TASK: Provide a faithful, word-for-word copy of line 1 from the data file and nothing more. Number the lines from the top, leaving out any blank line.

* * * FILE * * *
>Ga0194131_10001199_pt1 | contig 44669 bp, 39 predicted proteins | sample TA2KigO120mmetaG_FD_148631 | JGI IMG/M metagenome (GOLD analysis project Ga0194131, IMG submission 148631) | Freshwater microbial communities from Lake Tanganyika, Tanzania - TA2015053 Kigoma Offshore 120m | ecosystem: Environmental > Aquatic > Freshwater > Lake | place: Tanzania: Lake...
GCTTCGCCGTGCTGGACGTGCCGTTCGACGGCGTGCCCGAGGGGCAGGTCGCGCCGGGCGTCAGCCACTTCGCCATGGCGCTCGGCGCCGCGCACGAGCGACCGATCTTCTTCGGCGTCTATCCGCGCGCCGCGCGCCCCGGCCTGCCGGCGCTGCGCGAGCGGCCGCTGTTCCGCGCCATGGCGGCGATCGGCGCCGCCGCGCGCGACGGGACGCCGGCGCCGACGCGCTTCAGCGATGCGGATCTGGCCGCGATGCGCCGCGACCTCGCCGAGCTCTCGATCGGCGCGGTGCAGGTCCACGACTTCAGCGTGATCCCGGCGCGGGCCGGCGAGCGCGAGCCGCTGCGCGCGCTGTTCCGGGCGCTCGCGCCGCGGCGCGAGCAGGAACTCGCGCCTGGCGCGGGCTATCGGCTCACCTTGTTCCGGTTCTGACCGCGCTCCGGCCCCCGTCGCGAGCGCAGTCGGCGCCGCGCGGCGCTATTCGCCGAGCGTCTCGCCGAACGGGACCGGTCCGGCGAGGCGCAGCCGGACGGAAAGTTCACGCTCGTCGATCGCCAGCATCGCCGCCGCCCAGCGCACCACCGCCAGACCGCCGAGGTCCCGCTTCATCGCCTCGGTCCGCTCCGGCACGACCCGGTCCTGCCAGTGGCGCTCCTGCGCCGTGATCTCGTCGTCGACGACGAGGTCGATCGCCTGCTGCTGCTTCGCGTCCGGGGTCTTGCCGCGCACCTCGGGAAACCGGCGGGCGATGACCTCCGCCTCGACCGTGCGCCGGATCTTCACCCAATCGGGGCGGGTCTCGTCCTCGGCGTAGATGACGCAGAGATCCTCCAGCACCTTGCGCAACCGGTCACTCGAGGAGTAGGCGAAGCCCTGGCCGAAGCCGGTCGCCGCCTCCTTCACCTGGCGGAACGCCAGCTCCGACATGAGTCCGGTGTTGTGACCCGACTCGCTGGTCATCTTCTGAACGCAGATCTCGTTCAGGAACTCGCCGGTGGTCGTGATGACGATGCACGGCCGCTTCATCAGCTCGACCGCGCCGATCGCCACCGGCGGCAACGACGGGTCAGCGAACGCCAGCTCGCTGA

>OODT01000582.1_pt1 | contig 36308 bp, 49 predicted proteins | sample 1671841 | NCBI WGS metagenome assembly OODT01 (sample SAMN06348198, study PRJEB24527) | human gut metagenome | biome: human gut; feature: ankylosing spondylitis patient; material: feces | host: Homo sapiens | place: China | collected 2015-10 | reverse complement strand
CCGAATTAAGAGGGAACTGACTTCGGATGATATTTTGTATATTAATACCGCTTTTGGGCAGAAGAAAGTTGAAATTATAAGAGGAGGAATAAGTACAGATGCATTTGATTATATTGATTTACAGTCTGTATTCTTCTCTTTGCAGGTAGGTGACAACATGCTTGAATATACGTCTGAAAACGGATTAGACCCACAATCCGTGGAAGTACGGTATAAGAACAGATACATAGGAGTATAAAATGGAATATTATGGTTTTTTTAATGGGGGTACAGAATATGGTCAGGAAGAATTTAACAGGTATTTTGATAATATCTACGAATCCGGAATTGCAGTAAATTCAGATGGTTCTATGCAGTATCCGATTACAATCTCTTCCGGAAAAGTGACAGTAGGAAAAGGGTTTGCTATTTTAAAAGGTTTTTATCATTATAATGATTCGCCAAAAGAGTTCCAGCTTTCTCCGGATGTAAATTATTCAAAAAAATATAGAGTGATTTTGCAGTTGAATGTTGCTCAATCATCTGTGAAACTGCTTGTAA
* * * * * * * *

>Ga0194131_10001199_pt1 | contig 44669 bp, 39 predicted proteins | sample TA2KigO120mmetaG_FD_148631 | JGI IMG/M metagenome (GOLD analysis project Ga0194131, IMG submission 148631) | Freshwater microbial communities from Lake Tanganyika, Tanzania - TA2015053 Kigoma Offshore 120m | ecosystem: Environmental > Aquatic > Freshwater > Lake | place: Tanzania: Lake...